Four years ago, mold changes took 8 hours. Pelican’s new quick-mold-change system, developed in-house, cuts the time to 15-20 minutes. Instead of hoisting all the molds over the tiebars from the top, the molds slide in from the side. Metal carts are used for smaller molds, and more elaborate mechanical bases with a push/pull pulley and chain are used for the big molds. “Every mold that goes into the machine has the same platen size,” says Bambardekar. “With the mold cart in position, the rollers are the same size as the platen.”

Some of the smaller machines go through around 20 mold changes in a day because Pelican has found that it’s easier to change the mold than change the color. Of the 200 molds used, about a fifth are used every day. Switching from purging with ABS to using a chemical purging compound has also helped Pelican trim downtime.

The $7.5 million ERP system Pelican purchased last July is also essential to the company’s ability to utilize machines to the fullest by keeping jobs of the same color sequenced together. After orders are entered, a planning horizon of 32 hours is frozen, and another set of requirements is planned for when the next set of orders comes in. “Every item has a prescribed order point. Once the stock level drops below that order point, it triggers you to make a batch,” says Bambardekar. “Then, in a given day, you have these different production requirements that the ERP system recommends. Then it’s up to the planners to sequence them properly.”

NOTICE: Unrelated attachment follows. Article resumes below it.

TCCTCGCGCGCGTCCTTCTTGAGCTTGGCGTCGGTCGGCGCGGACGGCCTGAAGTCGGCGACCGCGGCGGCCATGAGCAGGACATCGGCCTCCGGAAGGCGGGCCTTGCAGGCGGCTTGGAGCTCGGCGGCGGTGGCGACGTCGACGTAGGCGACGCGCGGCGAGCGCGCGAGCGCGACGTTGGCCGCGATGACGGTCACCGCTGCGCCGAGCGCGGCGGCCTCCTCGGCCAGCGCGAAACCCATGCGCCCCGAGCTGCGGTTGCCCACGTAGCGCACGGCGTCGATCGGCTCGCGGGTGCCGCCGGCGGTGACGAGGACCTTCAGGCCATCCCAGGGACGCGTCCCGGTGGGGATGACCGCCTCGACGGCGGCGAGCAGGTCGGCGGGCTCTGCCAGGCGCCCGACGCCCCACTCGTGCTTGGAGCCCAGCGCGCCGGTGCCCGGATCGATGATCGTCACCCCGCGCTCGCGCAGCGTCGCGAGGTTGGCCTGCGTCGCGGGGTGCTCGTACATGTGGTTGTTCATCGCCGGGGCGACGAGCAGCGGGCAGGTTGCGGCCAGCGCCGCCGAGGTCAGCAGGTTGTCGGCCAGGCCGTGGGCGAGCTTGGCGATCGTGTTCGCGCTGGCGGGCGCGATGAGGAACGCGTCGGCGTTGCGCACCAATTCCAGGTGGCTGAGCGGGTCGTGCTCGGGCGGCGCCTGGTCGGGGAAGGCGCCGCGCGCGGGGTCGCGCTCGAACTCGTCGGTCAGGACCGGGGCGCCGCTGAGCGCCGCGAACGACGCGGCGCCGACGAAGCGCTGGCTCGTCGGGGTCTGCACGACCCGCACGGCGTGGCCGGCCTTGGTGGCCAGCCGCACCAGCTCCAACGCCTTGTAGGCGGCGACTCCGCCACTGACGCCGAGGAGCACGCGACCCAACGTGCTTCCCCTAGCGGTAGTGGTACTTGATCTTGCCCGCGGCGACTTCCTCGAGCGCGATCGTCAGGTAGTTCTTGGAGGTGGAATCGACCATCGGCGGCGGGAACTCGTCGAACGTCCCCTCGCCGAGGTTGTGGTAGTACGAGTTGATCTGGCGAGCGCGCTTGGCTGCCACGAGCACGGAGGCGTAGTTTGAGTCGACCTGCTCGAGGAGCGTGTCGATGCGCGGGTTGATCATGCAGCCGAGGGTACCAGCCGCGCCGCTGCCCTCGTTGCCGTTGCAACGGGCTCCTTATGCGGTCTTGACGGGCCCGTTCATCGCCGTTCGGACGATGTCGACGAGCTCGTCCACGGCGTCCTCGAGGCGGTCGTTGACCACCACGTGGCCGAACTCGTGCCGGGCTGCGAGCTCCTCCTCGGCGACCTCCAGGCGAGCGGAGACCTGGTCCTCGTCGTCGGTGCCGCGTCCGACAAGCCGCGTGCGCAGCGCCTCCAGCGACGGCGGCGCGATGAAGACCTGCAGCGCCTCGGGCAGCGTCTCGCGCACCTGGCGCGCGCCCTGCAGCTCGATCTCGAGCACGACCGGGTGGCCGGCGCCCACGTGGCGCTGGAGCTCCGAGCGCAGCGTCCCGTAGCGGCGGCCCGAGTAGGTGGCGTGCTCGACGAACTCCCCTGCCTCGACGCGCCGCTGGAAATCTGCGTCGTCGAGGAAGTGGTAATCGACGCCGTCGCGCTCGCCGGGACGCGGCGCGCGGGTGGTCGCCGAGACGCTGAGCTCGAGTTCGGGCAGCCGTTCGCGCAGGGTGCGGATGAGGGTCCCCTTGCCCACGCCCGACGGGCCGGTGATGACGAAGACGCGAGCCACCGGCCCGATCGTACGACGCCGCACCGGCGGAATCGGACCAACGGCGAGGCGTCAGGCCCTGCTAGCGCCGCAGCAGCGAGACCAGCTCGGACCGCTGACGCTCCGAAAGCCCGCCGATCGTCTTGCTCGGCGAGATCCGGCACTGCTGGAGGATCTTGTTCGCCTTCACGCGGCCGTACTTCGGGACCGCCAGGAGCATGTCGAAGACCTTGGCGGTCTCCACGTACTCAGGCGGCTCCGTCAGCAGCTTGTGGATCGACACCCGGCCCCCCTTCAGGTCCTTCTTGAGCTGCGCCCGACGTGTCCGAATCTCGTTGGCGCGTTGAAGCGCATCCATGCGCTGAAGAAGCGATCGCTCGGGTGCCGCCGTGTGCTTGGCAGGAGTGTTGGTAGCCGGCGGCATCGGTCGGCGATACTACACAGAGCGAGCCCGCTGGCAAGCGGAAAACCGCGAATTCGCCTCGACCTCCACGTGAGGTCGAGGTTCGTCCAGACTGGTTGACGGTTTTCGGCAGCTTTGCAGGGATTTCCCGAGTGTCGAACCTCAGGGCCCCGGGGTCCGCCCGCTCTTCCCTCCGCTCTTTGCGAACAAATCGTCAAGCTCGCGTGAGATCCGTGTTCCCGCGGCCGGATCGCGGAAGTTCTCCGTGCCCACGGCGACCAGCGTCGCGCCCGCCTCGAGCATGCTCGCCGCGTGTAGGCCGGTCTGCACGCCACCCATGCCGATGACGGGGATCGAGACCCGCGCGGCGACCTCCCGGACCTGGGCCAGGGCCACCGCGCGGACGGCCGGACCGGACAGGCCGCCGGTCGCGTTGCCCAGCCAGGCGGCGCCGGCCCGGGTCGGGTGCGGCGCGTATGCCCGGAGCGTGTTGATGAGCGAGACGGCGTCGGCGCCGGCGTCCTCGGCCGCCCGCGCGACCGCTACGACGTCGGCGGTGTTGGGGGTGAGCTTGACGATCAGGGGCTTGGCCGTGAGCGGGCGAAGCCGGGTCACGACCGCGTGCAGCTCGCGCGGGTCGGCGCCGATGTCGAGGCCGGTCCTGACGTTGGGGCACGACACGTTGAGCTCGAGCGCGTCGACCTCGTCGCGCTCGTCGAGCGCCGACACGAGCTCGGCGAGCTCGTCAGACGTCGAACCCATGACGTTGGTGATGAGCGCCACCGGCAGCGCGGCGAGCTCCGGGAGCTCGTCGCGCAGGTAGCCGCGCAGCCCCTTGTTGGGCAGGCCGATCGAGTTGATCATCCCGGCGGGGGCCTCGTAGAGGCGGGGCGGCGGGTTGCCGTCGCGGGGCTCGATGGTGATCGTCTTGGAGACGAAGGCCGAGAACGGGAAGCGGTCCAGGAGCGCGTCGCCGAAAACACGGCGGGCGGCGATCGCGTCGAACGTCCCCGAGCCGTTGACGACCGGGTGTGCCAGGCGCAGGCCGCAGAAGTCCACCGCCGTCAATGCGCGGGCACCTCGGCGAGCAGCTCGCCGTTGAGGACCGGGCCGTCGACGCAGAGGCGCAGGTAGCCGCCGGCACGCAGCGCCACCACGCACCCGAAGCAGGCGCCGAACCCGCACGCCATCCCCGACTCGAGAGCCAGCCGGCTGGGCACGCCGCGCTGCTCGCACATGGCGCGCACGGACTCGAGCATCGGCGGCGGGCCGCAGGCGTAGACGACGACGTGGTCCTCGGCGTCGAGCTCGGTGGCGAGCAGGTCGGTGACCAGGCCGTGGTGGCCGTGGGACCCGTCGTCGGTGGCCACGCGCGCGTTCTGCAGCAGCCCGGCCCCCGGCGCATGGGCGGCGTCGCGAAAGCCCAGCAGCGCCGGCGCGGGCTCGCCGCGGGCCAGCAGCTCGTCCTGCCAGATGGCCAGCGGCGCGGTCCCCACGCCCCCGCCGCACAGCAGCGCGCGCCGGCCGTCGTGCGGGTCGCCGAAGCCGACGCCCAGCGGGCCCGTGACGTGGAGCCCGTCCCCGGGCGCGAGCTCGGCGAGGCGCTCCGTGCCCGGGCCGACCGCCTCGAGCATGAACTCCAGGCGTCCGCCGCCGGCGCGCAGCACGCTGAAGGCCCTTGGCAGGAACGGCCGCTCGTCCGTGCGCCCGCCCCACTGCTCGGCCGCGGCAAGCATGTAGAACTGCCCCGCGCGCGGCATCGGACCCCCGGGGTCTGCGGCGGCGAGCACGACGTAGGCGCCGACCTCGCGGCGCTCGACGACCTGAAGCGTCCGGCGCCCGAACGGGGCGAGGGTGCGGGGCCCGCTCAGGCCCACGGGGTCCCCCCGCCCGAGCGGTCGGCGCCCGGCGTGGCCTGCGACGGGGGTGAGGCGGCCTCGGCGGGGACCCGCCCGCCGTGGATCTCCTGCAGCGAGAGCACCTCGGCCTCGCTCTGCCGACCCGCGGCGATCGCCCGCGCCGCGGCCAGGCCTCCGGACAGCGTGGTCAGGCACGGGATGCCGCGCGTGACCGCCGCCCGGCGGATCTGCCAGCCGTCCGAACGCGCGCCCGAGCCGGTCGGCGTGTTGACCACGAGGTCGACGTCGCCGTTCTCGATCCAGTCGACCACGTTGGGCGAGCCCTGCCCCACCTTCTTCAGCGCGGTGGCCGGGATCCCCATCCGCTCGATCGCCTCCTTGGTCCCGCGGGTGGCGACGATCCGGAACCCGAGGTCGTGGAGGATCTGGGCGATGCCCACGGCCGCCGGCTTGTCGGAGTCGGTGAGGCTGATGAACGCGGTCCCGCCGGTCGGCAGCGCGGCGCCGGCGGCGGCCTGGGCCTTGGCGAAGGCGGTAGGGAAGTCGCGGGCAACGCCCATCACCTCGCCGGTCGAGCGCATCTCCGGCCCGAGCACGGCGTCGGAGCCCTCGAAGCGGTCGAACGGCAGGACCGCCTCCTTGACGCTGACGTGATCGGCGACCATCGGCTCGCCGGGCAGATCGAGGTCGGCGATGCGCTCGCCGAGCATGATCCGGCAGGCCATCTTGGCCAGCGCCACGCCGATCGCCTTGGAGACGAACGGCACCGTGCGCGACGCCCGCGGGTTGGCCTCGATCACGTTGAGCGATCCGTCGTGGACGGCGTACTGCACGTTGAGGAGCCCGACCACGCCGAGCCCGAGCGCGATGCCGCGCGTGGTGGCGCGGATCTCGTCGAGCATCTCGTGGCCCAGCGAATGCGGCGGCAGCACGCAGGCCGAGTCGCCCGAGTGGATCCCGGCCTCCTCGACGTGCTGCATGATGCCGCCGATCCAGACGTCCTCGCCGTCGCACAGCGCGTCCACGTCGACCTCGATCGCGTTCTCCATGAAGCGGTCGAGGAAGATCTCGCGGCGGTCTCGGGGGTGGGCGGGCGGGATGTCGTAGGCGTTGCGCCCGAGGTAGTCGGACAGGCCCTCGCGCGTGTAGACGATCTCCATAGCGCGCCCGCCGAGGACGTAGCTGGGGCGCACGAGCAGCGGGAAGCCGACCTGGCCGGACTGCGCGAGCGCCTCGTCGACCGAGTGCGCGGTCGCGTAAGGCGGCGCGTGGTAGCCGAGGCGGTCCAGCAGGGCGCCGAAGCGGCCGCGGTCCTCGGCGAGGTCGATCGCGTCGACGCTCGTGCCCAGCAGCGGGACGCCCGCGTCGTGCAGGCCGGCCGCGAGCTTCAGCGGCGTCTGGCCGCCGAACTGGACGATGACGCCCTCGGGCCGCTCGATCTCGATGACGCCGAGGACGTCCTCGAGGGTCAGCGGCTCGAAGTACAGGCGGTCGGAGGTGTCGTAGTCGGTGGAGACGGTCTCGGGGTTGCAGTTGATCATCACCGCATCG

A case study in toughness

While Pelican’s flashlights and cases were developed around the same time, about 70% of the company’s business is protective cases. In addition to design details like ribs protecting latch areas from impact, the secret to Pelican’s durable yet lightweight case design is the structural foam walls. Foaming agents are added to the proprietary blend of polypropylene, of which an estimated 15 million lb will be used in 2009. Stored outside in silos, the material comes to the presses, and after the runners go through the grinder and the fines are removed, up to 25% regrind is added to the black cases using Novatec mixers.